Leaf Vein Density of Tree Saplings Composing Lower Canopy in Tropical Forest Reflects Their Ecophysiological Characteristics

https://doi.org/10.22146/jtbb.57306

Yansen Yansen(1*), Deselina Deselina(2)

(1) Ecosystem Management, University of New England, Armidale
(2) Department of Forestry, Faculty of Agriculture, University of Bengkulu
(*) Corresponding Author

Abstract


One factor affecting the survival of a species in a tropical ecosystem is its ability to respond to environmental conditions, which depend on their ecophysiological performances. Plants ability to transport water as a major environmental factor would determine their survival. The anatomy of xylem inside leaves and stem as water conductive tissue will dictate the rate of water transport through the plant stem and leaves. Leaf vein, which contains xylem vessels, dictates water transport through leaves and plant’s ability to control water loss through stomata. This research found that tree saplings composing a lower canopy of tropical forests have different ecophysiological attributes. Pioneer species, such as Cinnamomum sp., Diospyros macrophylla, Castanopsis costata, Elateriospermum tapos, and Ziziphus sp., have higher leaf vein density than primary species, such as a member of genus Garcinia, Shorea, Dipterocarpus, and Syzigium. It implies that pioneer species might have higher rates of water transport and consequently, higher rates of photosynthesis. If forest vegetation was more opened, then pioneer species may dominate the area as they are more tolerant of light. The Composition of forest vegetation with different ecophysiological characteristics may affect the forest dynamics and hydrological cycle.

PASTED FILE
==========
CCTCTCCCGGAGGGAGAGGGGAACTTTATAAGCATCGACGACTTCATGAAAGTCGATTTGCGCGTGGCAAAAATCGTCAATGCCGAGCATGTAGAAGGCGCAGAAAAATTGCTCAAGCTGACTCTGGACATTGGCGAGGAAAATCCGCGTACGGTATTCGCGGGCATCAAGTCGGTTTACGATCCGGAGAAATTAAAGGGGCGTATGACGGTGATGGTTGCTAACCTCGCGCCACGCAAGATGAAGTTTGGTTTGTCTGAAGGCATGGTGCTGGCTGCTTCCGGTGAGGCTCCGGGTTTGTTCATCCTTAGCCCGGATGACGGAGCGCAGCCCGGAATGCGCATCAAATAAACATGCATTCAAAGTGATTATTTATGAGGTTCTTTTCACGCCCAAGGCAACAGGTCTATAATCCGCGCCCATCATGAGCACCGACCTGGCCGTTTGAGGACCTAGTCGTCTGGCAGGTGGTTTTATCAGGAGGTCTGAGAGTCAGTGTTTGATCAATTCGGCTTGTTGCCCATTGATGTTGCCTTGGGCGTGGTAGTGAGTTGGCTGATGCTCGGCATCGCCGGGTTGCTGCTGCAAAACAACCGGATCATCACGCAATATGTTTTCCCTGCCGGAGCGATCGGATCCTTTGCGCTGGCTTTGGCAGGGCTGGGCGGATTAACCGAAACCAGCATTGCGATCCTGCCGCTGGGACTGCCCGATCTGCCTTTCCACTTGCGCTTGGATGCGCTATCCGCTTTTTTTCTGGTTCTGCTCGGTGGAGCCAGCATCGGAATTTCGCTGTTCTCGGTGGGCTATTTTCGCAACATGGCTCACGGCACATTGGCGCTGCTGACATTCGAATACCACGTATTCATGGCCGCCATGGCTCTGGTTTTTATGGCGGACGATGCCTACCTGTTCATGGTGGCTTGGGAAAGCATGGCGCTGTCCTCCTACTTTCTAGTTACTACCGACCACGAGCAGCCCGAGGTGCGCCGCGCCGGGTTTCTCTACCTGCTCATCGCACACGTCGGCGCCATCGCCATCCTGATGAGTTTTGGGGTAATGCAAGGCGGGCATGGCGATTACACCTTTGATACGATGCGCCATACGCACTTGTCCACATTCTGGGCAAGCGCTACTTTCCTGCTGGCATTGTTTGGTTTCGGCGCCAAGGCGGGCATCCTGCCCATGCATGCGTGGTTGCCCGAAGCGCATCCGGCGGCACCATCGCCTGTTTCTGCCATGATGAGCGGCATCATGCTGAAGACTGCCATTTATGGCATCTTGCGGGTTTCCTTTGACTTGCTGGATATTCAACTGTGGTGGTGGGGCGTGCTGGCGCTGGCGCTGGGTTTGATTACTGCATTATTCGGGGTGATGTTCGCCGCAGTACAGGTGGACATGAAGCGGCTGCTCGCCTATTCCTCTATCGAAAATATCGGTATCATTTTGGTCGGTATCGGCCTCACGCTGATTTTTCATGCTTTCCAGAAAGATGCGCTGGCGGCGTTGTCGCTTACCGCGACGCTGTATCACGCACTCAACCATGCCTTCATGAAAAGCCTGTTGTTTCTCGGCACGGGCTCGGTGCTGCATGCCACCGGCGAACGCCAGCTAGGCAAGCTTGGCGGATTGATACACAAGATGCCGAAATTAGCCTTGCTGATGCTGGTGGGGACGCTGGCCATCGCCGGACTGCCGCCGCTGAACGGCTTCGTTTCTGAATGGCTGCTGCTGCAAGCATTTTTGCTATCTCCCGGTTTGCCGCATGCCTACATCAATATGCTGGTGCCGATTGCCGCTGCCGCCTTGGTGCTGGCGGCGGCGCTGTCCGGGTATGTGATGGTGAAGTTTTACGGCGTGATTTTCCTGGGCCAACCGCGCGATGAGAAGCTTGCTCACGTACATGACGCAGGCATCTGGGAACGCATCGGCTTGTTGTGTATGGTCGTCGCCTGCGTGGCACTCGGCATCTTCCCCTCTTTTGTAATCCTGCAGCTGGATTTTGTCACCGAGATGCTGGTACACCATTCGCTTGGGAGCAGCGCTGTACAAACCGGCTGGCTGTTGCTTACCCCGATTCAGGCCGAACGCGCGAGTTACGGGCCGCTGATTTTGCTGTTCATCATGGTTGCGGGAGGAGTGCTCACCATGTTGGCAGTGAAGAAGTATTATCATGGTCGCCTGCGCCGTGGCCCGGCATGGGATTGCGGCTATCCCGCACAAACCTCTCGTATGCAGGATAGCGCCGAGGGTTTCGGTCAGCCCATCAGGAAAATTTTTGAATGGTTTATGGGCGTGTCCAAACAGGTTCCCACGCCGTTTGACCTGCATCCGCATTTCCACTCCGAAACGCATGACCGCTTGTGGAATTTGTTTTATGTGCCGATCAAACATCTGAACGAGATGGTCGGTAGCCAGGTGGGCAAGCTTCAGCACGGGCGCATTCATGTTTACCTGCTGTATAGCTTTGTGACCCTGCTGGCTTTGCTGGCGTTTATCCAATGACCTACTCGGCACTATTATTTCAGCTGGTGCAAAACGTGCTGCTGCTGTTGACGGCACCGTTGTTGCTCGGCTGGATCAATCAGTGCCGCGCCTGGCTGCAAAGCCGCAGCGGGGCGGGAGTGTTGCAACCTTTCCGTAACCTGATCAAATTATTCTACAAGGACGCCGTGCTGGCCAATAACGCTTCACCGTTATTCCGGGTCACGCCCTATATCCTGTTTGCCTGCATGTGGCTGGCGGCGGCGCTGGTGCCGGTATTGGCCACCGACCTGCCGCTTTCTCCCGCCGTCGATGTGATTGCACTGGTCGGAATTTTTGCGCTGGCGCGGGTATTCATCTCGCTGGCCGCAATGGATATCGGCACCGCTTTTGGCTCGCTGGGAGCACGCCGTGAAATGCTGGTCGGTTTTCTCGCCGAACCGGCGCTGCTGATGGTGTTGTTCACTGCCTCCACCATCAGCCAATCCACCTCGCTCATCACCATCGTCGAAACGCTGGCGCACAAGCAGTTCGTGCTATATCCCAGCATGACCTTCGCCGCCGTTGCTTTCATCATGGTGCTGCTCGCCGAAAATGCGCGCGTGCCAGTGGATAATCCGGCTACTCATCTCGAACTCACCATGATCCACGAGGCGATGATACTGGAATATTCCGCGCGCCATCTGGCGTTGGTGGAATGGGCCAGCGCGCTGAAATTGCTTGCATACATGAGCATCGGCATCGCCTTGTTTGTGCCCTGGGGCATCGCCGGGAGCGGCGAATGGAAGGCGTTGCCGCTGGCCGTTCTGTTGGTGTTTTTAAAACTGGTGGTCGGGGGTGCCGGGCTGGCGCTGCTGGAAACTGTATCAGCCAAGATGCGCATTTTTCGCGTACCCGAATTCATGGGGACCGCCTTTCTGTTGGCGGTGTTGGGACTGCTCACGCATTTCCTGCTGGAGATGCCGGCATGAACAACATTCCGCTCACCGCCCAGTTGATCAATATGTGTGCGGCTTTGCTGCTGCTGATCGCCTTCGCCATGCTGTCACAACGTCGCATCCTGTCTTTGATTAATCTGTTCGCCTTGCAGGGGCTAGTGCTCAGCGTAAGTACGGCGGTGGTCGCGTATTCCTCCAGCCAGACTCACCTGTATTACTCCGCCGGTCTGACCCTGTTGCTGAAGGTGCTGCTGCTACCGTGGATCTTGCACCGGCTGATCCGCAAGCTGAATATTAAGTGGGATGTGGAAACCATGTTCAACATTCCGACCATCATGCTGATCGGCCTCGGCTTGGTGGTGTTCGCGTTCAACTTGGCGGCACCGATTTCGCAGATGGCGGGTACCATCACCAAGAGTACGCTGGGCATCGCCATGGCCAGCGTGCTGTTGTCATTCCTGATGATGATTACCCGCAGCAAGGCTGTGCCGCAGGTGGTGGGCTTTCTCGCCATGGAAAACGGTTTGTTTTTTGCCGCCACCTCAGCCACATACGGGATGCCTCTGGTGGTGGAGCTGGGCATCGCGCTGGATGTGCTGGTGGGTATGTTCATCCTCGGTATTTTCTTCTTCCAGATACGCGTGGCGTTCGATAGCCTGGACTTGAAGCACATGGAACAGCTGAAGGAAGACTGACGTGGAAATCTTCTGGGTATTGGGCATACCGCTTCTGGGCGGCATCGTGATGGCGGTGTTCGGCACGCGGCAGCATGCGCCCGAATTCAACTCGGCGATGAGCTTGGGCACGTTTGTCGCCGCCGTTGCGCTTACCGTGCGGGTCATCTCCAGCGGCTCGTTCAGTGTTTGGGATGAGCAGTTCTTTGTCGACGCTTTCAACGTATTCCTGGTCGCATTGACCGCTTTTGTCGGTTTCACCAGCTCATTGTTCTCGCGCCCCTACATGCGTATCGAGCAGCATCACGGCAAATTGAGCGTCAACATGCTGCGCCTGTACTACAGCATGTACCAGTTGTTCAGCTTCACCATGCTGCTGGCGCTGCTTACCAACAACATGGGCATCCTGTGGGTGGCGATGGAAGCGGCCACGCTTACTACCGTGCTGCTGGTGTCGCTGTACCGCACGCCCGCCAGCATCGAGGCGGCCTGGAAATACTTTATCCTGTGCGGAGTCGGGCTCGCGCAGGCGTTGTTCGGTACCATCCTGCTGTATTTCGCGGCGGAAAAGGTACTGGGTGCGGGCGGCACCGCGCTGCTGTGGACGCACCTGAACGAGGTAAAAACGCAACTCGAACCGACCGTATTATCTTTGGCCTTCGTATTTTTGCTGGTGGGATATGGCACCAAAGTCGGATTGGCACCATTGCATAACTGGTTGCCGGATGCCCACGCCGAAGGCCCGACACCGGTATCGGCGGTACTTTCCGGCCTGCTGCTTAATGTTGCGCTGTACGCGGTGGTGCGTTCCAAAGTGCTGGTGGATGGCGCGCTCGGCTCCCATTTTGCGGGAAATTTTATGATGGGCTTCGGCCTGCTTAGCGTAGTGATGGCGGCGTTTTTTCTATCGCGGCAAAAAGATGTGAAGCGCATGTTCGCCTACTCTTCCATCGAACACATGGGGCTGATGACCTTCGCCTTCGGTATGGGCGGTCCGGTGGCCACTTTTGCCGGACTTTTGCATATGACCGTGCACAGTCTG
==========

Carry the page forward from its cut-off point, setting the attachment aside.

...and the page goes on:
Keywords


Eco-physiology; leaf vein density; tropical forest ecosystem; water transport

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DOI: https://doi.org/10.22146/jtbb.57306

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